I think I first said this over a decade ago and I have seen no reason to change it since. The early abortive attempt involved things like requiring x documents contributed to a community of practice or similar measures. Net result there was meaningless material been published to achieve a target along with plagiarism in many cases. Then people started to play games with networking mapping but that didn’t get anywhere. I remember one crazy start up company creating software that managed thank you credits. If someone did a good job for you then you gave them a credit. At the end of the year the credits would be totaled out and translated into money. I was reviewing said idea and pointed out if such a system was linked to money or status then friends would gang together to swap credits. Humans display high ingenuity when you create a targeting system, and the ingenuity is focused on the form not the objective of the measurement system.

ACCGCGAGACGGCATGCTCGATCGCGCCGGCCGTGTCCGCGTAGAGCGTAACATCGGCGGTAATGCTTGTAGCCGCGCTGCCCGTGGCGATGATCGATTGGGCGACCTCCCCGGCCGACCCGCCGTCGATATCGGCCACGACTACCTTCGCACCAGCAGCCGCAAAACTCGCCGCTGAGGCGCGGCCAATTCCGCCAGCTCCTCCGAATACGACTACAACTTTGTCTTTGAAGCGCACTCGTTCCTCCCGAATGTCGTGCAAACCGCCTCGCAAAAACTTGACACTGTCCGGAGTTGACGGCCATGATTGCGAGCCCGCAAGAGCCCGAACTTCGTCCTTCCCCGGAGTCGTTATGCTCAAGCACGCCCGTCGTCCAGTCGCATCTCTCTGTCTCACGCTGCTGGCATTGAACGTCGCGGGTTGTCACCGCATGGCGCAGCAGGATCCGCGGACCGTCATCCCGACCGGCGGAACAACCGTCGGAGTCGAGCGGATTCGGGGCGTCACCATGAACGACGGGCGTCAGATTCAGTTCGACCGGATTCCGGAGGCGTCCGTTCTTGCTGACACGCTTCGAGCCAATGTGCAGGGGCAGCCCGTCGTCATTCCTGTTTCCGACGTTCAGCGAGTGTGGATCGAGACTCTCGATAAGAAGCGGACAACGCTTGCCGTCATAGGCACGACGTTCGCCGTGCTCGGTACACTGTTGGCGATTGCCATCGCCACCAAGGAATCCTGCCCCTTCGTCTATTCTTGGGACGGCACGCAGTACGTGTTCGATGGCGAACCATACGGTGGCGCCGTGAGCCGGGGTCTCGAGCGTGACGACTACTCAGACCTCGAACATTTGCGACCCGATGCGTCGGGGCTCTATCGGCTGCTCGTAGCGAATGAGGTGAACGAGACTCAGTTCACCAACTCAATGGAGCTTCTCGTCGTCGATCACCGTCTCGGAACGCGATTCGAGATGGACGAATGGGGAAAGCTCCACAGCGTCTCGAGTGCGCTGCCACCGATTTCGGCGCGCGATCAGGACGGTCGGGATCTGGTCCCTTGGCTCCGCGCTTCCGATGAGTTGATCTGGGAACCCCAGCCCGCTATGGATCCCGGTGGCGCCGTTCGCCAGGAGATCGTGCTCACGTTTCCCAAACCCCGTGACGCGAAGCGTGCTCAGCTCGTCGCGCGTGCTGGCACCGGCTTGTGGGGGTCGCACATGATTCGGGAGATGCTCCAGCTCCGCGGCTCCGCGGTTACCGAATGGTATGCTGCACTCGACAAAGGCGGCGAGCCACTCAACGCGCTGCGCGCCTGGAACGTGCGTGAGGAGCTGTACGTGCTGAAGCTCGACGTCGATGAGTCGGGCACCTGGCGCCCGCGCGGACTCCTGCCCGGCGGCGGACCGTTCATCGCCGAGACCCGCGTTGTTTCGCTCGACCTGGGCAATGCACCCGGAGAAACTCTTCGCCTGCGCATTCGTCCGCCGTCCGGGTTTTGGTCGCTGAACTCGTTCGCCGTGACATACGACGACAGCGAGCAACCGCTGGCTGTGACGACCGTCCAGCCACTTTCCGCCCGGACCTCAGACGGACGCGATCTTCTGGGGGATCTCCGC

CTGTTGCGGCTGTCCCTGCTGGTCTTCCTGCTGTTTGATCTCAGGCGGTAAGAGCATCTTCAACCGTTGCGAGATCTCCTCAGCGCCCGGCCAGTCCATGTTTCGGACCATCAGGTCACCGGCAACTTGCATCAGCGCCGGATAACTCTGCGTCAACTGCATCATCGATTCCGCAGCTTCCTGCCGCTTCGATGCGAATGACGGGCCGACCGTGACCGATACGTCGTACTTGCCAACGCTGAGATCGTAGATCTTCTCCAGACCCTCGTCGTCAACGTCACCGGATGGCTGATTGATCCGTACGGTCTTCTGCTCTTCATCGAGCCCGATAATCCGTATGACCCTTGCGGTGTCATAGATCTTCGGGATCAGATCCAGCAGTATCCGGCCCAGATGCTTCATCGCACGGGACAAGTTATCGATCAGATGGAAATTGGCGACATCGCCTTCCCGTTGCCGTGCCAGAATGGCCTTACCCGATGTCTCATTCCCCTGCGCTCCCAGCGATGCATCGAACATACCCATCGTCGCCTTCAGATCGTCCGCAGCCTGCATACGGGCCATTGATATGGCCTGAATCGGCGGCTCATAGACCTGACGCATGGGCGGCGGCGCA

Knowledge is a voluntary act, if people trust each other they will share. If they work together and create interdependencies then they will share. If the context requires it even political rivals will share. Good management (including knowledge management) is about creating the right sort of environment and interactions. Creating a set of explicit targets is an abrogation of management responsibility not its assumption.